When you apply for a mortgage your lender will normally arrange a mortgage valuation of the property you want to buy.

What are mortgage valuations used for?

Mortgage valuations are carried out for the lender in order to:

  •       Confirm the true value of the property
  •       Help them decide if the property will be a suitable security for the loan you have applied for

A mortgage valuation also allows the lender to work out the loan-to-value (LTV) ratio, this being the amount you want to borrow compared to the value of your home. The LTV determines the mortgage rates you will be eligible for. Keep in mind that a mortgage valuation is conducted for the lender’s purposes only, and not on your behalf.

An estate agent’s appraisal or valuation is not the same as the lender’s mortgage valuation. These are made by the estate agent with a view to advising the owner of the property what price they should put it on the market for.

What is involved in a mortgage valuation survey?

Mortgage valuations are done by professional surveyors or calculated using an AVM (Automated Valuation Model) which will be organised by your lender. The surveyor doesn’t strictly need to visit the property to do the valuation, and they can be done quite quickly, often within 1 to 2 weeks. Once completed, the lender will use the mortgage valuation to help decide if the property is appropriate security for the loan you have applied for.

A valuation and a mortgage lending decision are independent of each other; it is when the lender is happy with both, they will normally make you a mortgage offer. Mortgage valuations on buy-to-let properties will also include an estimated or possible ‘rental value’, which will be based on rents being achieved in the area. This helps the lender work out the lending amount, or LTV ratio on a buy-to-let property.

What could the lender need from you?

Structural Defects Warranty (SDW)

In some cases, a lender might ask for a Structural Defects Warranty (SDW) if the property is below 10 years old or has had a lot of renovation work or been converted. An SDW is given by the developer or bought by the original homeowner. They are designed to provide cover when it comes to the cost of carrying out repairs or remedial works being needed due to structural defects in new buildings.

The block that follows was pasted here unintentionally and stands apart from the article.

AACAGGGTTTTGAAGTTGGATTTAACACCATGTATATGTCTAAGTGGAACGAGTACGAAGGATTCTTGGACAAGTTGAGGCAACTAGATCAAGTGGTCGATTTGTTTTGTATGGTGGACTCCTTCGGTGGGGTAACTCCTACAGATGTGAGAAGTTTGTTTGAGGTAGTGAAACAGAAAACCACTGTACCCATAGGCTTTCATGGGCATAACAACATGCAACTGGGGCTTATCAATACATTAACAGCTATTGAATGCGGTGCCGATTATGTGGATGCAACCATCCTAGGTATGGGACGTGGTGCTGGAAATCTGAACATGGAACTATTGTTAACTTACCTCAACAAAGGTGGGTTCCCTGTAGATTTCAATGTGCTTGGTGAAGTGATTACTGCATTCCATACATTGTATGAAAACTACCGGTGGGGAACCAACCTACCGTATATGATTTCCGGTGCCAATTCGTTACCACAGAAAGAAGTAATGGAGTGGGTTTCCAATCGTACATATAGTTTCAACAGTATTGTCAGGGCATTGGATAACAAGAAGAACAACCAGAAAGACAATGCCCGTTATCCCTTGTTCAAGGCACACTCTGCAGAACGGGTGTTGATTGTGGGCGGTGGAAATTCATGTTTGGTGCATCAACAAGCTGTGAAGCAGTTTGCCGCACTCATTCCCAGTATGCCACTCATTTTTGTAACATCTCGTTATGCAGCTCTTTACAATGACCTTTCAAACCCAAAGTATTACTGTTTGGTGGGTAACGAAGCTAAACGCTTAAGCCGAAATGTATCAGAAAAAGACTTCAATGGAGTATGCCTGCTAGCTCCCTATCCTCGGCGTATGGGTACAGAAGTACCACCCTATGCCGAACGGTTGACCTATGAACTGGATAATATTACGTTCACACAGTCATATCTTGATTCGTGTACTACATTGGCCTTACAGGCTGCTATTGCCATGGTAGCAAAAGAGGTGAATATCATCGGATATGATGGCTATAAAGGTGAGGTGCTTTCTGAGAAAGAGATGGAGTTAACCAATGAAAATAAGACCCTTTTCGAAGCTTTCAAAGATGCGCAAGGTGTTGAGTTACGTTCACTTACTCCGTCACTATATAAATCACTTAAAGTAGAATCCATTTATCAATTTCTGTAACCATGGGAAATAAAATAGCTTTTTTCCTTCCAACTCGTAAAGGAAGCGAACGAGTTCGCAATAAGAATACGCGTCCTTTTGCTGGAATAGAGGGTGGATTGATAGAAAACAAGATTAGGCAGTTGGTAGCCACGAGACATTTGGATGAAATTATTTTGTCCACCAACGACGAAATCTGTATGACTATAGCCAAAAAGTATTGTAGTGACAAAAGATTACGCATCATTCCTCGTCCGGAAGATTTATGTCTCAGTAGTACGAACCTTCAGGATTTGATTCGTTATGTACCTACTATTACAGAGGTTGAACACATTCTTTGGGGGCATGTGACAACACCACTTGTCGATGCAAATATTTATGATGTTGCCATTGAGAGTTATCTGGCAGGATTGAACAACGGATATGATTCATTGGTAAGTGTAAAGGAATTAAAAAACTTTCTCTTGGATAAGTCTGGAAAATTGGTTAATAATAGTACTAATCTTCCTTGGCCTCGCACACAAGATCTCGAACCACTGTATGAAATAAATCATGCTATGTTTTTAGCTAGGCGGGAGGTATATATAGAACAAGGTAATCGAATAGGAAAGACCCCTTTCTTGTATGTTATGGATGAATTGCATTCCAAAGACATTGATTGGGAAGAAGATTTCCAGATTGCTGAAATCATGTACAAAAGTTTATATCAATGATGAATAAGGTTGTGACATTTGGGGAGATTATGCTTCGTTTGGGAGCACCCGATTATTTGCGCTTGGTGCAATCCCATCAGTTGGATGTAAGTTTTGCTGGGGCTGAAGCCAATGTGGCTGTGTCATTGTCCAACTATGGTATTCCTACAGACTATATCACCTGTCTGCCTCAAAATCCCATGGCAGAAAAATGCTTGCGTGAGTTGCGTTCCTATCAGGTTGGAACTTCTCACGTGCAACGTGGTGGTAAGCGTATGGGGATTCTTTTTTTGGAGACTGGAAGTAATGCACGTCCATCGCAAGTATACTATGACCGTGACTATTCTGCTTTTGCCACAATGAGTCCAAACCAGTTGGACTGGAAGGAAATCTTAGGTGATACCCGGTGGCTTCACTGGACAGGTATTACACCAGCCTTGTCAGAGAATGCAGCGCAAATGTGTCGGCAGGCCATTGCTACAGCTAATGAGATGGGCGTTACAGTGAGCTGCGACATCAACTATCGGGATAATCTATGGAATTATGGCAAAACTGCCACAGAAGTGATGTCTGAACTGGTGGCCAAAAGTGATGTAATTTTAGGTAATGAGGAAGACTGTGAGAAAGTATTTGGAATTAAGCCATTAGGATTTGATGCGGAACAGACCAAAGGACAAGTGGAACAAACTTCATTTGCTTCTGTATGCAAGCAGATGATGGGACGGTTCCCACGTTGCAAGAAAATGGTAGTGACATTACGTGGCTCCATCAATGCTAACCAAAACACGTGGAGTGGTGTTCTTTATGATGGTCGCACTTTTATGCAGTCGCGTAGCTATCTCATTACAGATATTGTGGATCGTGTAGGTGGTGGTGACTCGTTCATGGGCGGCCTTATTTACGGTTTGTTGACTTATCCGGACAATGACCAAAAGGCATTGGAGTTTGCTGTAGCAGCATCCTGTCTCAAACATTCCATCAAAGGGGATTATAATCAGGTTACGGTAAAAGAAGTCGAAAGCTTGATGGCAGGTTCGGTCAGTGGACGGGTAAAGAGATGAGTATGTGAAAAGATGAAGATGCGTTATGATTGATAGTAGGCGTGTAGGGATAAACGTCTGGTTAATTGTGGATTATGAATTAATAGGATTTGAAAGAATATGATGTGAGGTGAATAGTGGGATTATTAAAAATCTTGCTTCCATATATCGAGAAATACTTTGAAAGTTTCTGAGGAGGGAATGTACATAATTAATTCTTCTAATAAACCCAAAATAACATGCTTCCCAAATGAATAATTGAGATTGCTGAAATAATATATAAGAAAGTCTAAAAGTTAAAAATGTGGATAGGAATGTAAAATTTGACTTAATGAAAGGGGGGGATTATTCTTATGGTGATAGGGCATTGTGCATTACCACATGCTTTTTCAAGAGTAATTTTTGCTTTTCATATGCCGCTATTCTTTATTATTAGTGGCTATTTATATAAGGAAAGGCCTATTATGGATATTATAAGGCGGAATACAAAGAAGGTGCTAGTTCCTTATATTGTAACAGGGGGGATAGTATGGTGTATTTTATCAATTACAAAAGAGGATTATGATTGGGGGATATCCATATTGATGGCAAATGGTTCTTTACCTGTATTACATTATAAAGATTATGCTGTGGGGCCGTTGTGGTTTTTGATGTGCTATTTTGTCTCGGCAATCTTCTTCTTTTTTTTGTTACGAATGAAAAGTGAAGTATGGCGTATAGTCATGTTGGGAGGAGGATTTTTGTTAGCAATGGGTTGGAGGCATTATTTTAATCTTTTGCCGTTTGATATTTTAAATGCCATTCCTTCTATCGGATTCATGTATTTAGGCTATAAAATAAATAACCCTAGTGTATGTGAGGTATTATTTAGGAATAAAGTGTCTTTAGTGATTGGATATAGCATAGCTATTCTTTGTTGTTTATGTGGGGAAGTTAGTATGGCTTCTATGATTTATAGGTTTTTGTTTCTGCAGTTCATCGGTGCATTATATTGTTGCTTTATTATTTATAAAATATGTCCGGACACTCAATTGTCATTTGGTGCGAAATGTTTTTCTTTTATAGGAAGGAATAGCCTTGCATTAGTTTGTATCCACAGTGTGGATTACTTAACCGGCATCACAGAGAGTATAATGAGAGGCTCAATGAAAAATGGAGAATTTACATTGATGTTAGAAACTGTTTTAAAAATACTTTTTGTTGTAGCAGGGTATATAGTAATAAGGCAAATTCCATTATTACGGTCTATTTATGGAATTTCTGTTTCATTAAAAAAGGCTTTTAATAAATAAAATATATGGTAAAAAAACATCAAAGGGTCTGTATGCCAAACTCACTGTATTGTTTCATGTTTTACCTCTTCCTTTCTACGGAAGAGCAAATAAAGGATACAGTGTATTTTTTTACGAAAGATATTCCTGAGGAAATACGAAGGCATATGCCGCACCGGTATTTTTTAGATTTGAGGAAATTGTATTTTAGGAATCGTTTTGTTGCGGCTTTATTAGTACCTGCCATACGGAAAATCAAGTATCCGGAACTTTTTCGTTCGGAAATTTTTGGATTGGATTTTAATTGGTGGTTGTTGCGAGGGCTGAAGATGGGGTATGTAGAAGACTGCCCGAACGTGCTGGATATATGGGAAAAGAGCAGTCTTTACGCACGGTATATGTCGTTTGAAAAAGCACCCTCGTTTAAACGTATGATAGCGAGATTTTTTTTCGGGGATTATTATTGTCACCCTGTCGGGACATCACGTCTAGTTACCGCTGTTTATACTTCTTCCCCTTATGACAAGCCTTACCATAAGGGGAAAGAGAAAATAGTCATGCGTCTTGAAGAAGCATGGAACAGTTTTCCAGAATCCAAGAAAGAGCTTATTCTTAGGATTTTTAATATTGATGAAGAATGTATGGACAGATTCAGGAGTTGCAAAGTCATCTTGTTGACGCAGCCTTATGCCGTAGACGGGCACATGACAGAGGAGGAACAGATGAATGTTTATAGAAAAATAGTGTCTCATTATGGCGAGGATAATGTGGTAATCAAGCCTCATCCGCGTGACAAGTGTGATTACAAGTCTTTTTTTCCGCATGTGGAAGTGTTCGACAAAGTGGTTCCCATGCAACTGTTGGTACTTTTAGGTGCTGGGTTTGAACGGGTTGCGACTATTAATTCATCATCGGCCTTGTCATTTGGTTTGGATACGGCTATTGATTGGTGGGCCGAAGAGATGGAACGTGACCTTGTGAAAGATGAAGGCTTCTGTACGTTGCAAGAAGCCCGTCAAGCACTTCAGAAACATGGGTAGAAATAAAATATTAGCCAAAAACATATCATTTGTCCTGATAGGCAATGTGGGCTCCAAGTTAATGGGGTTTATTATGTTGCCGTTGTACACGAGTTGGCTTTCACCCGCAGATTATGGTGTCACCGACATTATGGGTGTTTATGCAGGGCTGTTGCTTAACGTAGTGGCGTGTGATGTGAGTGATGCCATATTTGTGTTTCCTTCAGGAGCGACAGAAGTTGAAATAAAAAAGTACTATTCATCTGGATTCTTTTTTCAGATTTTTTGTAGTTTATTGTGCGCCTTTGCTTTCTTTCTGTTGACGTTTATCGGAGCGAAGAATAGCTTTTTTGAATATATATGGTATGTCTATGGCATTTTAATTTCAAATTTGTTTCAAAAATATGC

External Wall System (EWS1) Form

An EWS1 form is filled in by a qualified professional after a fire safety assessment of the building’s external wall system, in line with government guidance.

The surveyor conducting the mortgage valuation will say whether an EWS1 form is needed. Typically, the building owner is responsible for getting the EWS1 form, and a mortgage application can be rejected if one is not provided.

What happens if the mortgage valuation is less than the price of the property?

In some situations, a property is valued at less than expected, if this affects the amount you can borrow, or the interest rates available to you, this is known as a ‘down valuation’. The mortgage lender might reduce the amount of money they are willing to lend you based on the outcome of the mortgage valuation and you may not be able to borrow the money for your loan at the same interest rate as previously agreed. Depending on the circumstances, lenders could let you challenge the outcome of the valuation.

How much does a mortgage valuation cost?

Mortgage valuation fees can vary, based on the type of property. Some lenders might not charge this fee on specific mortgage deals.

What should you keep in mind when it comes to mortgage valuations?

You shouldn’t rely on a mortgage valuation when buying a property

A mortgage valuation is based on a restricted inspection of the property and sometimes, only a ‘desktop’ report is done with no physical inspection of the property.

It is a good idea to get a property survey done on your behalf

This will report on the condition of the property for you and shed some light on any essential, and possibly expensive, repairs that might be needed.

Mortgage lenders have their own criteria

Some properties might not meet your lender’s requirements for a suitable mortgage security e.g. houses made of non-standard materials like prefabricated concrete or wood. It might not always be possible to identify if a property construction is outside of the criteria, without a professional valuation report.

Buildings insurance is a condition of the mortgage

Buildings insurance will protect you against the expense of repairing or rebuilding your home, should it get damaged by an insured risk. You will need to have buildings insurance in place when you exchange contracts or when you remortgage. However, you can take this out with a lender of your choice.


For more information about mortgage valuations or mortgages in general contact Finance Advice Centre today. Our expert advisers are on hand to guide you through the application process and give you the best chance of being approved for a mortgage. 

As a mortgage is secured against your home or property, it could be repossessed if you do not keep up the mortgage repayments.